One of the best perks of traveling is that you get to see natural wonders up close. Visit a massive crater, and you’ll find yourself reflecting upon the vastness of the world and your tiny role in it.
Bowl-shaped, hollowed-out craters are formed by volcanoes, meteorites and other explosions. They’re found all over the world and they come in all shapes and sizes. One of the largest – Tanzania’s Ngorongoro Crater --is more than 100 miles wide and 2000 feet deep.
Here are some of the world’s most jaw-dropping craters. You have to see them to believe them.
1. Crater Lake, Oregon
Crater Lake, revered by Native Americans as holy ground, was formed when a volcano erupted and collapsed on itself 5,000 years ago. It’s expected to become active again. More than 1,900 feet deep, it’s the deepest lake in the U.S. and the ninth deepest in the world, and it’s filled with some of the clearest freshwater anywhere. Visitors to Crater Lake National Park can hike, bike, take a boat tour, fish, camp and attend ranger talks. The best time to visit is July through early October. Much of the area closes for winter.
2. Viti Maar Crater, Iceland
Viti Maar (Crater of Hell), located just north of Reykjahlio, is part of the Krafla Caldera, which emerged after a volcanic eruption in 1724. Like Crater Lake, it’s filled with water, a beautiful teal green. Visitors can drive up to the crater and hike a 30-minute long trail around its edge. There’s also a colorful active lava field that can melt the soles of your shoes!
3. Lonar Crater, India
This monstrous crater in Maharashtra was formed 50,000 years ago, when a 2-million-ton meteorite crashed to earth. About 5 miles around and nearly 500 feet deep, it’s the only natural-impact crater formed in basalt rock, commonly found in lava flows. Today it is filled with bright blue water and surrounded by a lush forest where peafowl, chinkara, egrets, magpies and gazelles make their home.
4. Meteor Crater, Arizona
Just off Interstate 40 near Winslow, this crater – about a mile across and 2 1/2 miles around – is one of the best preserved in the world. It was formed about 50,000 years ago by a meteorite that hit the earth at 26,000 miles per hour. Staff from the visitors’ center offer a rim tour, or you can travel around yourself, stopping for views at several different lookout points.
5. Chicxulub Crater, Mexico
Scientists believe this crater was created when an asteroid or comet up to 180 miles wide hit the earth 65 million years ago, and that it’s impact may have caused the extinction of the dinosaurs and half the species on earth. According to National Geographic, the impact was a billion times more explosive than all the atomic bombs ever detonated. The crater, buried under limestone beneath Mexico’s Yucatan Peninsula, is visible from only space. Today, tour companies offer trips into the tropical forests and underwater caves that have sprung up where the crater lies.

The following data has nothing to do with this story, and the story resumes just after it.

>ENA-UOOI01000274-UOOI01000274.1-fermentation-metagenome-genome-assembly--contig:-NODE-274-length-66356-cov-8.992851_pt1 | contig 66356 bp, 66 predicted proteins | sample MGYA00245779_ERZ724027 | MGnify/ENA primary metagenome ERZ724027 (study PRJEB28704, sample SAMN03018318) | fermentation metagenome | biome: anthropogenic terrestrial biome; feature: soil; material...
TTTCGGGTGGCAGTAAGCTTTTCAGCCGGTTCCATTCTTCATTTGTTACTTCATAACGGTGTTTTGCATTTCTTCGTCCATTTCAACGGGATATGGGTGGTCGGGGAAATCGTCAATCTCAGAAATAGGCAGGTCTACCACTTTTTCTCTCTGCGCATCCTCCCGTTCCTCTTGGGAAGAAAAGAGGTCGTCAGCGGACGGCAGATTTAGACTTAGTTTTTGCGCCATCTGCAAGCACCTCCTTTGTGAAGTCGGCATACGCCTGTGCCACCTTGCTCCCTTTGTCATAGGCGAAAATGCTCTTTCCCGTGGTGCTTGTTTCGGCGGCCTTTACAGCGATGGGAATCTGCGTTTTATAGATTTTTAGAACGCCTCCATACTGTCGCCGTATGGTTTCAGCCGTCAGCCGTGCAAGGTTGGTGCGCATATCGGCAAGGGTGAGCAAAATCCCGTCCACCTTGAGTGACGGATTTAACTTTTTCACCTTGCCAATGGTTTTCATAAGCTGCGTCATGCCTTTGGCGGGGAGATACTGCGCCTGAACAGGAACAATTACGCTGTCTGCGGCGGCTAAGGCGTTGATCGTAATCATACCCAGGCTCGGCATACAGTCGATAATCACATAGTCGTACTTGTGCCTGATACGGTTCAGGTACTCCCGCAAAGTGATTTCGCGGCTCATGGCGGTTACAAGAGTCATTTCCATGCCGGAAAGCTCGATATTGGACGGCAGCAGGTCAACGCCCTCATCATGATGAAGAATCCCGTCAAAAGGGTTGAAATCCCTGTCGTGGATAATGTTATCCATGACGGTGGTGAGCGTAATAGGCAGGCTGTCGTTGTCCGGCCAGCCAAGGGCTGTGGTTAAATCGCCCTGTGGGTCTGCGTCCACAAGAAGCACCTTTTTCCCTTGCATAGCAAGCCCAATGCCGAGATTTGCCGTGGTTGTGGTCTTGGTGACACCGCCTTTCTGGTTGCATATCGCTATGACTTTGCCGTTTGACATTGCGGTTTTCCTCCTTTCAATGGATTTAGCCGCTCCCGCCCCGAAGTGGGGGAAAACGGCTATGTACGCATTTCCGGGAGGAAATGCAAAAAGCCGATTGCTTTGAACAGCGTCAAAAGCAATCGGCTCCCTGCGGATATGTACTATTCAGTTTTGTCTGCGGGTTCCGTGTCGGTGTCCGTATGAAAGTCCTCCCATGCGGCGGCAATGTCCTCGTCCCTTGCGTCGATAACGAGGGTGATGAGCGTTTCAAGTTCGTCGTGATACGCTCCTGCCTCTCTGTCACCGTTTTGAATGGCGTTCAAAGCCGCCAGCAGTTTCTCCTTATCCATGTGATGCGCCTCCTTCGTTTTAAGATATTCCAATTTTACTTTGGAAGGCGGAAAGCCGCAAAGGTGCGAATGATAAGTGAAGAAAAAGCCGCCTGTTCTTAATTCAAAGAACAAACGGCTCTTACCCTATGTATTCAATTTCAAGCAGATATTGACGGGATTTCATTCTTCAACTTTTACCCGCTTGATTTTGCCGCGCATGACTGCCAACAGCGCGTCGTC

6. Ngorongoro Crater, Tanzania
This crater, a UNESCO World Heritage Site, is a popular safari destination filled with all manner of wildlife. The largest unflooded and unbroken caldera (a cauldron-like structure) in the world, Ngorongoro was formed when a volcano exploded and then collapsed. Covering about 160 miles, the crater is 2000 feet deep and has 25,000 wild animals, including the endangered black rhino, zebras, gazelles, elephants, leopards and the densest population of lions in the world. Visitors can witness the wildebeest and zebra migrations in December and June. Many tour companies, such as Thomson Safaris, Wilderness Travel and Audley Travel, offer safaris to the crater.
7. Orongo Crater, Easter Island
Another UNESCO World Heritage site, Orongo Crater, part of Rano Kau Volcano, is about a mile around and 650 feet deep, and it’s filled with rainwater. Climb to the top of the volcano and you get a great view of the crater. The Rapa Nui people carved the famous Easter Island moai statues out of the volcanic rock that’s found here.
8. Henbury Meteorites Craters, Australia
There are 12 different craters at the Henbury Meteorites Conservation Reserve – all formed when the Henbury meteor, traveling at 25,000 miles per hour, broke apart into fragments as it sped toward earth 4,700 years ago. Pieces of the meteor made of iron and nickel have been recovered from the site, though few remain today. The reserve, southwest of Alice Springs, can be reached by car and is best visited during the cooler months of April through September.
9. Ramon Crater, Israel
Located in the Negev desert, the Ramon Crater is one of Israel’s most amazing geological finds. About 25 miles long and 6 miles wide in parts, it contains the country’s largest nature reserve, with animals like ibex, vultures and reptiles. Be sure to visit “The Saw Mill,” a geological phenomenon where sandstone is shaped and stacked like wooden planks in a carpenter’s shop. The town of Mitzpe Ramon is the starting point for most tours. It’s on the edge of the crater and offers accommodations and campsites.
Lyn Mettler is an Indianapolis, Ind.-based travel writer. She is the author of The Step-by-Step Guide to Earning Your Southwest Companion Pass. You can find her at www.GotoTravelGal.com or on Twitter at @GotoTravelGal.